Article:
observance that, although numerous commercial SPR systems are available, their
designs are very similar to that which was originally presented by Liedberg etal.
(1983). Figure 8.2 depicts a typical Kretschmann SPR sensor conguration with
angular modulation. In this setup, using a prism as an optical coupler, a focused
monochromatic incident light beam is totally reected at the metal–dielectric inter-
face. An electromagnetic eld component, commonly termed an “evanescent wave,”
excites surface plasmons within the metal layer. The strength of coupling between the
incident wave (K
) and the resulting surface plasmon wave (SPW or K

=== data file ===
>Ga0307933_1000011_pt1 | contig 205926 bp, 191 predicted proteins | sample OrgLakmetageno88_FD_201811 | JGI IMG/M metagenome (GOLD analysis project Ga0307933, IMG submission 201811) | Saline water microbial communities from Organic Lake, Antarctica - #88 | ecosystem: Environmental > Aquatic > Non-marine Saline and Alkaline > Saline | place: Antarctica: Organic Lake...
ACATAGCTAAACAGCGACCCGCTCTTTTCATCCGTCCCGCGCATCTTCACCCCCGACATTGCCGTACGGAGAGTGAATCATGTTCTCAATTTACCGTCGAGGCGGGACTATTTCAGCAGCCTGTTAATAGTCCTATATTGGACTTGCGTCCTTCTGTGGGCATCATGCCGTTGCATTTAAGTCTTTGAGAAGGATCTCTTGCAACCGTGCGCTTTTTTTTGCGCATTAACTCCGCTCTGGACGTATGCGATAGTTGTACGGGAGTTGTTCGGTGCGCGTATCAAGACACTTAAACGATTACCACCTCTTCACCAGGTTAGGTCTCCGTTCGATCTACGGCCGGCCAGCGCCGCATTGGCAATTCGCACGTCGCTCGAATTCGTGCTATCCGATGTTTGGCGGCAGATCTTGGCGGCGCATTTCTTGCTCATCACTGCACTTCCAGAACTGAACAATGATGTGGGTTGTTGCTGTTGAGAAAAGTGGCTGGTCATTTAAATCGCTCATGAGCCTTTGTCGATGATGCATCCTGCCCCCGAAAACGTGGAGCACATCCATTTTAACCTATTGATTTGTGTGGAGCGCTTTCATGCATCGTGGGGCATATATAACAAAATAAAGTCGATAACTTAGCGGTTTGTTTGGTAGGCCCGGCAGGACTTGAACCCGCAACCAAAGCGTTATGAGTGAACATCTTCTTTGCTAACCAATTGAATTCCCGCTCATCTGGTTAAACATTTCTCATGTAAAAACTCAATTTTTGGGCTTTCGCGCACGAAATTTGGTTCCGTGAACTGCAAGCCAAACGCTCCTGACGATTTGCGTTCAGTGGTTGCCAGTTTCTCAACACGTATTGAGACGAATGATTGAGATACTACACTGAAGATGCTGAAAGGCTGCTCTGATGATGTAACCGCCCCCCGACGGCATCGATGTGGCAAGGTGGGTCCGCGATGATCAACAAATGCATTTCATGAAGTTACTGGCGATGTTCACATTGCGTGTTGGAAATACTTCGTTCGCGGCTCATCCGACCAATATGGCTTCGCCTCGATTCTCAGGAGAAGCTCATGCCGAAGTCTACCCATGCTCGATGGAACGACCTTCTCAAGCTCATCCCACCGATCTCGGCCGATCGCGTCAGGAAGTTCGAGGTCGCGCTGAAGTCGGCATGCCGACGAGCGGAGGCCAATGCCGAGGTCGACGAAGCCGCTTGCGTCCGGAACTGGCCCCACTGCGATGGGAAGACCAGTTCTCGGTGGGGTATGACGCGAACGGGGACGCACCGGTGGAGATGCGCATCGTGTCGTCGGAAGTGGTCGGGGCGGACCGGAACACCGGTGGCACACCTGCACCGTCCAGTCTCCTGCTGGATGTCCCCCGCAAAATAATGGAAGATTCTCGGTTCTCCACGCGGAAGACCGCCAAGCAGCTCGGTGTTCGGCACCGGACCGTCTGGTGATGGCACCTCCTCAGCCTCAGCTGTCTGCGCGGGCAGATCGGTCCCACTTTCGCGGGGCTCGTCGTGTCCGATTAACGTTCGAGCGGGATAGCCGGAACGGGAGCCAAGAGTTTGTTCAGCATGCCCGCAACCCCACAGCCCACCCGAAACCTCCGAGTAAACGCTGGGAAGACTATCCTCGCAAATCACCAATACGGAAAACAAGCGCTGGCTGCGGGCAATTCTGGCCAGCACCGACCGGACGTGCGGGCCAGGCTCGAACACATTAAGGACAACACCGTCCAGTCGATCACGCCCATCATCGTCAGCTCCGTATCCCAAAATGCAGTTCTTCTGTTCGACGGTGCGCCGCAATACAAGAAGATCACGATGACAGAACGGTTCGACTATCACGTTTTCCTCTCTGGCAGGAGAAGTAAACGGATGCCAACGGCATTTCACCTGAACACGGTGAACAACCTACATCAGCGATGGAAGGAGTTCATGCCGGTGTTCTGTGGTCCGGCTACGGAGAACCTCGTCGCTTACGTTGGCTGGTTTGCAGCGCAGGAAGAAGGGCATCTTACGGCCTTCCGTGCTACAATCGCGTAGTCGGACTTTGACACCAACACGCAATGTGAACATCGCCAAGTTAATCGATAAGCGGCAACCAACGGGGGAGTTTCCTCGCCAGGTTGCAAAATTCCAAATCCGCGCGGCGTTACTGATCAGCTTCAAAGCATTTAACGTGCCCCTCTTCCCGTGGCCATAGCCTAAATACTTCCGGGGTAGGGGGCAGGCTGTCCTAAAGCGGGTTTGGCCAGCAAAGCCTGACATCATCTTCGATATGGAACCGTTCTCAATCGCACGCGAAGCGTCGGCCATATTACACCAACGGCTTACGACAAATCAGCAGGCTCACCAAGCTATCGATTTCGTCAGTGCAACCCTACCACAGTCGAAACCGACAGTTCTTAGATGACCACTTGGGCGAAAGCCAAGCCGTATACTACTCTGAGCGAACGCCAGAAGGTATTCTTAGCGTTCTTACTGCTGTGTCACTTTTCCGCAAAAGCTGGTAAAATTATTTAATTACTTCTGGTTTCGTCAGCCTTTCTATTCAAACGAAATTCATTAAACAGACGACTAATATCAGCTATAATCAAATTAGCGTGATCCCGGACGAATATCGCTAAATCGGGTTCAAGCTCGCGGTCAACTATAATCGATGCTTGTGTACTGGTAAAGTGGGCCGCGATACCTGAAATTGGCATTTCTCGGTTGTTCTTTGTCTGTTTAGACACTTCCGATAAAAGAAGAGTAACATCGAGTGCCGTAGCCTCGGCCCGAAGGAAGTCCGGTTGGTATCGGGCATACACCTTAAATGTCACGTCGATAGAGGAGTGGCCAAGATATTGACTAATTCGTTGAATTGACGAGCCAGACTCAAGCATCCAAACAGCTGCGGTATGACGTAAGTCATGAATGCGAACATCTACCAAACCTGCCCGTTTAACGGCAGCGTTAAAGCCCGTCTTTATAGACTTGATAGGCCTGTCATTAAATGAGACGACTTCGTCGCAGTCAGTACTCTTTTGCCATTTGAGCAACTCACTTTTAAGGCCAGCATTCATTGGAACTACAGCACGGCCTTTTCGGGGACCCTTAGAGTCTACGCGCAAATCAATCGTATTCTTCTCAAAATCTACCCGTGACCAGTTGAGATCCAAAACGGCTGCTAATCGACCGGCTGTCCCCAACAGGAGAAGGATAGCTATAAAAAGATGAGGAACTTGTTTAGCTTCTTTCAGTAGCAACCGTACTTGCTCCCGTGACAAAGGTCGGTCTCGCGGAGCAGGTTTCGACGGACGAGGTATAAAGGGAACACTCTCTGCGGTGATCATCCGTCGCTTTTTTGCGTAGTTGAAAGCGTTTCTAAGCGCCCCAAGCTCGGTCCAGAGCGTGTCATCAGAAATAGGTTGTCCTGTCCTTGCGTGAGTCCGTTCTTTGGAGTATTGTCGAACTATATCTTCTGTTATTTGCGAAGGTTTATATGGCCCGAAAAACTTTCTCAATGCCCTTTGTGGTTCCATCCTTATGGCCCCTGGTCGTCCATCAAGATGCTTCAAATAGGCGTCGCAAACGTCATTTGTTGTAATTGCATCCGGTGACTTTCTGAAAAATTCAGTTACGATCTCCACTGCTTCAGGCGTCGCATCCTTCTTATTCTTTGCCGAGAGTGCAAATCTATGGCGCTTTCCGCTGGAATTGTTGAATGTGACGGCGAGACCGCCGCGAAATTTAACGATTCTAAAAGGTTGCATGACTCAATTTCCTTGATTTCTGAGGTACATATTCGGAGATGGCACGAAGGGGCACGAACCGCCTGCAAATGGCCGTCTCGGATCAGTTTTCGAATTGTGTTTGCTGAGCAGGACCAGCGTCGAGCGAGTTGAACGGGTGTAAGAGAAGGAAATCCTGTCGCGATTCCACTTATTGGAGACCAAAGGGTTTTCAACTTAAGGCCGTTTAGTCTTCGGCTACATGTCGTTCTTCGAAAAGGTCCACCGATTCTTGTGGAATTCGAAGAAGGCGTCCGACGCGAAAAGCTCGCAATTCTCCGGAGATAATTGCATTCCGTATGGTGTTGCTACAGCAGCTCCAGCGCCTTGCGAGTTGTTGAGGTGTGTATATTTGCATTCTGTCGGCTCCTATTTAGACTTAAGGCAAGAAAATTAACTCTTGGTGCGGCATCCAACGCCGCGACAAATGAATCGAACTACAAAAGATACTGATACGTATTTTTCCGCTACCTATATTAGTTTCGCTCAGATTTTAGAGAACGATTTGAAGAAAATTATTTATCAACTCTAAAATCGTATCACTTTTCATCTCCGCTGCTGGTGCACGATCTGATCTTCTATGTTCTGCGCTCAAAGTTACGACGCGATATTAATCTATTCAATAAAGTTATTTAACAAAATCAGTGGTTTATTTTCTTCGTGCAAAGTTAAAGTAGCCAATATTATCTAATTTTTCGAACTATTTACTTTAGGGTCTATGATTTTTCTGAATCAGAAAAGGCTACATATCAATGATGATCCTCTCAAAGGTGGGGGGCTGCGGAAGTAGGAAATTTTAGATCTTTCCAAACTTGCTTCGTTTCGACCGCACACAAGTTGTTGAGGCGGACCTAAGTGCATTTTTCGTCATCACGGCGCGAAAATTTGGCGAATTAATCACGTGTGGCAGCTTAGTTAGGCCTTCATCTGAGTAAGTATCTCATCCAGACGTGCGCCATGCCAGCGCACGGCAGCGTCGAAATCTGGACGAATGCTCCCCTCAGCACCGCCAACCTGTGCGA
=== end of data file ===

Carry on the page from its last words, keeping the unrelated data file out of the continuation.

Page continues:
) is observed
at multiple angles of incidence of the incoming light wave. The angle of incidence
which yields the strongest coupling (i.e., maximum absorbance) can be identied by
monitoring the reected light using a simple light detector array which is used as the
sensor output. This output can then be calibrated to the corresponding RI value at
the sensor surface on the sample side. Figure 8.3 shows a typical angle-based SPR
Incident light (K
to be detected)
FIGURE 8.2 A typical Kretschmann SPR sensor setup.
Angle of incidence
FIGURE 8.3 A typical Kretschmann SPR response prole. A change in the sample RI causes
a corresponding shift in the SPR angle (i.e., the dip location of minimum reected intensity).